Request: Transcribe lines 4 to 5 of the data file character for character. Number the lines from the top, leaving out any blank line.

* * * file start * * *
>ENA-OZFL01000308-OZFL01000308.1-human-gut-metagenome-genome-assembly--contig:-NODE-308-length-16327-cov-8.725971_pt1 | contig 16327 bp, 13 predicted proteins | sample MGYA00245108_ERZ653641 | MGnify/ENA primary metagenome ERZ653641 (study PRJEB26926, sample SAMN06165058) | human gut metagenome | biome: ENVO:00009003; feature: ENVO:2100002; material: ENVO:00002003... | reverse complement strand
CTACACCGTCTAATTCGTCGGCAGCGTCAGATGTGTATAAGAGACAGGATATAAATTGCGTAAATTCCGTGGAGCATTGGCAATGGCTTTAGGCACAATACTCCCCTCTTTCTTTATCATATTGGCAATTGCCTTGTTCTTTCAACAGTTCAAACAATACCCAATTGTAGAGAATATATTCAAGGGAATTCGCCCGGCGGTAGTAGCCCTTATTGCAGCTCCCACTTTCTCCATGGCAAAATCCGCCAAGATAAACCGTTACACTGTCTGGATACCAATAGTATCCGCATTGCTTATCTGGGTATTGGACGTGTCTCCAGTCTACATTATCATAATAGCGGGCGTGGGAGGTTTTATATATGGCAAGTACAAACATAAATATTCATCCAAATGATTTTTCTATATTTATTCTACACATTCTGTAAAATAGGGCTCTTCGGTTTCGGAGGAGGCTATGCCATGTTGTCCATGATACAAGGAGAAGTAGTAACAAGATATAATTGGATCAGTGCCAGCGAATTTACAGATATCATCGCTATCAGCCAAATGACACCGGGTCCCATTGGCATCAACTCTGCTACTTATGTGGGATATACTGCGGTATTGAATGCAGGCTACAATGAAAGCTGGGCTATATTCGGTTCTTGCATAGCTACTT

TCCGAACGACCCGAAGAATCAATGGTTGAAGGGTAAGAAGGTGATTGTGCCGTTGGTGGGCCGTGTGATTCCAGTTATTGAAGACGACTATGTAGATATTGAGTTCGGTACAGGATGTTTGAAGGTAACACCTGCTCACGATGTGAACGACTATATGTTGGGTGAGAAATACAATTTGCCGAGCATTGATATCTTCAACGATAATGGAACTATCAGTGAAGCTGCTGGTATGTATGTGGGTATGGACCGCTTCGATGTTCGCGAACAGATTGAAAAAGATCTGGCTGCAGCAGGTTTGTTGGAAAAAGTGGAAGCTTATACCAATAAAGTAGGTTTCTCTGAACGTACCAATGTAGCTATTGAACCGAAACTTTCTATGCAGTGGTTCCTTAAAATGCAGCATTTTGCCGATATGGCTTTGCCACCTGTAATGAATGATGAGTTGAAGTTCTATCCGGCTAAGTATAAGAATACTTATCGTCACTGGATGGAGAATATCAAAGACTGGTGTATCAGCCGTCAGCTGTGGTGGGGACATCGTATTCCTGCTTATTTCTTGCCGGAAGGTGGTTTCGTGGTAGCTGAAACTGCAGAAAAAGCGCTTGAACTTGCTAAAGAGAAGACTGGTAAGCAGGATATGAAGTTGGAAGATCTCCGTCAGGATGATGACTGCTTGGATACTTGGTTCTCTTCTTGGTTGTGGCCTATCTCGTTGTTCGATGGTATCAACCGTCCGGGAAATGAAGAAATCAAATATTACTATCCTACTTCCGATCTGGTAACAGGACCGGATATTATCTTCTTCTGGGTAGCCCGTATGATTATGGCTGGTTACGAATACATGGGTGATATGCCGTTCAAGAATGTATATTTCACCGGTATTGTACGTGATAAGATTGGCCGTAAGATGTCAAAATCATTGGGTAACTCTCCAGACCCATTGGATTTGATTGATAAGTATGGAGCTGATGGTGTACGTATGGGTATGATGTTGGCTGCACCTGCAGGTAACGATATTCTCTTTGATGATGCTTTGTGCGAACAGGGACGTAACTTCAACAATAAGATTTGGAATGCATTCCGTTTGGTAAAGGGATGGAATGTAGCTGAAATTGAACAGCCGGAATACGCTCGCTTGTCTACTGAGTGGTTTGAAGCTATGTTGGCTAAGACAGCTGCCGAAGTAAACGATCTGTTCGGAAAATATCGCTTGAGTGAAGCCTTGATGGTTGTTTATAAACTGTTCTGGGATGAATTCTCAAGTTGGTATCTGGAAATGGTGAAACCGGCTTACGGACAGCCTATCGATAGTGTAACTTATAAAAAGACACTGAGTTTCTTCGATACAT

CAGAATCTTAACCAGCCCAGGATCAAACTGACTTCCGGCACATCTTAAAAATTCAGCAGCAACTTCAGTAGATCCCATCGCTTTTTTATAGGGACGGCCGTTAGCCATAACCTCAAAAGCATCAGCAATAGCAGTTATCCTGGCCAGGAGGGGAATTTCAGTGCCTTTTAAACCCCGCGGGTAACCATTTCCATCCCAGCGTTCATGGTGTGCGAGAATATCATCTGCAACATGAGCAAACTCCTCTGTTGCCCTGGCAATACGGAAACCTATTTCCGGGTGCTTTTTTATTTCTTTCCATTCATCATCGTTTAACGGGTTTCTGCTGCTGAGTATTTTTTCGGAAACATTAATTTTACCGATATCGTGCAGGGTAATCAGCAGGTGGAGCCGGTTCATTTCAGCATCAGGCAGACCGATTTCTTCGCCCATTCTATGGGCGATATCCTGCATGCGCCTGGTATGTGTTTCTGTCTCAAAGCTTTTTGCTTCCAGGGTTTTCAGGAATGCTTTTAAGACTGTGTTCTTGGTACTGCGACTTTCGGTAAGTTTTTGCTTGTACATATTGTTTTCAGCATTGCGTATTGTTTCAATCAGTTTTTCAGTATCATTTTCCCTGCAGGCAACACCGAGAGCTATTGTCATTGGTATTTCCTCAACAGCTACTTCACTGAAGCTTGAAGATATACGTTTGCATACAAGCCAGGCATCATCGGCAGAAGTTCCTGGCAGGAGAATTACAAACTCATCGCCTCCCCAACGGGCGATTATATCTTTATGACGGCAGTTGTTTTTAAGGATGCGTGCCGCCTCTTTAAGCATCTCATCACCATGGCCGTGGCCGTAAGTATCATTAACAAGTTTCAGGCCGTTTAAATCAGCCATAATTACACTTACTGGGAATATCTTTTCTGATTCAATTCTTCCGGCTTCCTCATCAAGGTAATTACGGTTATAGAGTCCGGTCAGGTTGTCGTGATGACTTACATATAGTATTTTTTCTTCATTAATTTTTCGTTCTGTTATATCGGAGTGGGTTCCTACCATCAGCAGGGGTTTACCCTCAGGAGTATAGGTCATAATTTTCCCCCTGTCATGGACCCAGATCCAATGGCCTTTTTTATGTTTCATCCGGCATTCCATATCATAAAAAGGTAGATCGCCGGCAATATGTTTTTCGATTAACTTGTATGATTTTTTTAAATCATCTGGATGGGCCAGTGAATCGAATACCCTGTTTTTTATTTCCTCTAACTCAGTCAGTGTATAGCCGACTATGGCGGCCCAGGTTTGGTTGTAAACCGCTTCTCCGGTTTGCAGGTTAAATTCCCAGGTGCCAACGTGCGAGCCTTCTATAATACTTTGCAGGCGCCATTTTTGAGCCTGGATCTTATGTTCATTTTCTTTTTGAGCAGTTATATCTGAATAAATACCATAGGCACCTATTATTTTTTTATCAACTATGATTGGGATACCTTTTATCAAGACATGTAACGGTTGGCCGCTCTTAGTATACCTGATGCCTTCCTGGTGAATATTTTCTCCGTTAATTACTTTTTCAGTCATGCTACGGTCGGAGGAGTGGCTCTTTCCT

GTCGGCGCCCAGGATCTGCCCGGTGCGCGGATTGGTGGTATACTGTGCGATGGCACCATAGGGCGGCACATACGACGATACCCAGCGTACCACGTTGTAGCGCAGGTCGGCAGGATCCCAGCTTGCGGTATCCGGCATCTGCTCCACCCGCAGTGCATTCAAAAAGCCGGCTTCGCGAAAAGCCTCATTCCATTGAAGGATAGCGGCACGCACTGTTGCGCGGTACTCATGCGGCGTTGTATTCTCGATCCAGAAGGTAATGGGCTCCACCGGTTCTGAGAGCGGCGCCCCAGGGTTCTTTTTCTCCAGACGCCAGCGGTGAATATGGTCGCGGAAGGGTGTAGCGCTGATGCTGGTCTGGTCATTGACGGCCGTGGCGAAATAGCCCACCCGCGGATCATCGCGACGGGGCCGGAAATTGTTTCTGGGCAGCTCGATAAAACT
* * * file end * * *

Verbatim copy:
CAGAATCTTAACCAGCCCAGGATCAAACTGACTTCCGGCACATCTTAAAAATTCAGCAGCAACTTCAGTAGATCCCATCGCTTTTTTATAGGGACGGCCGTTAGCCATAACCTCAAAAGCATCAGCAATAGCAGTTATCCTGGCCAGGAGGGGAATTTCAGTGCCTTTTAAACCCCGCGGGTAACCATTTCCATCCCAGCGTTCATGGTGTGCGAGAATATCATCTGCAACATGAGCAAACTCCTCTGTTGCCCTGGCAATACGGAAACCTATTTCCGGGTGCTTTTTTATTTCTTTCCATTCATCATCGTTTAACGGGTTTCTGCTGCTGAGTATTTTTTCGGAAACATTAATTTTACCGATATCGTGCAGGGTAATCAGCAGGTGGAGCCGGTTCATTTCAGCATCAGGCAGACCGATTTCTTCGCCCATTCTATGGGCGATATCCTGCATGCGCCTGGTATGTGTTTCTGTCTCAAAGCTTTTTGCTTCCAGGGTTTTCAGGAATGCTTTTAAGACTGTGTTCTTGGTACTGCGACTTTCGGTAAGTTTTTGCTTGTACATATTGTTTTCAGCATTGCGTATTGTTTCAATCAGTTTTTCAGTATCATTTTCCCTGCAGGCAACACCGAGAGCTATTGTCATTGGTATTTCCTCAACAGCTACTTCACTGAAGCTTGAAGATATACGTTTGCATACAAGCCAGGCATCATCGGCAGAAGTTCCTGGCAGGAGAATTACAAACTCATCGCCTCCCCAACGGGCGATTATATCTTTATGACGGCAGTTGTTTTTAAGGATGCGTGCCGCCTCTTTAAGCATCTCATCACCATGGCCGTGGCCGTAAGTATCATTAACAAGTTTCAGGCCGTTTAAATCAGCCATAATTACACTTACTGGGAATATCTTTTCTGATTCAATTCTTCCGGCTTCCTCATCAAGGTAATTACGGTTATAGAGTCCGGTCAGGTTGTCGTGATGACTTACATATAGTATTTTTTCTTCATTAATTTTTCGTTCTGTTATATCGGAGTGGGTTCCTACCATCAGCAGGGGTTTACCCTCAGGAGTATAGGTCATAATTTTCCCCCTGTCATGGACCCAGATCCAATGGCCTTTTTTATGTTTCATCCGGCATTCCATATCATAAAAAGGTAGATCGCCGGCAATATGTTTTTCGATTAACTTGTATGATTTTTTTAAATCATCTGGATGGGCCAGTGAATCGAATACCCTGTTTTTTATTTCCTCTAACTCAGTCAGTGTATAGCCGACTATGGCGGCCCAGGTTTGGTTGTAAACCGCTTCTCCGGTTTGCAGGTTAAATTCCCAGGTGCCAACGTGCGAGCCTTCTATAATACTTTGCAGGCGCCATTTTTGAGCCTGGATCTTATGTTCATTTTCTTTTTGAGCAGTTATATCTGAATAAATACCATAGGCACCTATTATTTTTTTATCAACTATGATTGGGATACCTTTTATCAAGACATGTAACGGTTGGCCGCTCTTAGTATACCTGATGCCTTCCTGGTGAATATTTTCTCCGTTAATTACTTTTTCAGTCATGCTACGGTCGGAGGAGTGGCTCTTTCCT

GTCGGCGCCCAGGATCTGCCCGGTGCGCGGATTGGTGGTATACTGTGCGATGGCACCATAGGGCGGCACATACGACGATACCCAGCGTACCACGTTGTAGCGCAGGTCGGCAGGATCCCAGCTTGCGGTATCCGGCATCTGCTCCACCCGCAGTGCATTCAAAAAGCCGGCTTCGCGAAAAGCCTCATTCCATTGAAGGATAGCGGCACGCACTGTTGCGCGGTACTCATGCGGCGTTGTATTCTCGATCCAGAAGGTAATGGGCTCCACCGGTTCTGAGAGCGGCGCCCCAGGGTTCTTTTTCTCCAGACGCCAGCGGTGAATATGGTCGCGGAAGGGTGTAGCGCTGATGCTGGTCTGGTCATTGACGGCCGTGGCGAAATAGCCCACCCGCGGATCATCGCGACGGGGCCGGAAATTGTTTCTGGGCAGCTCGATAAAACT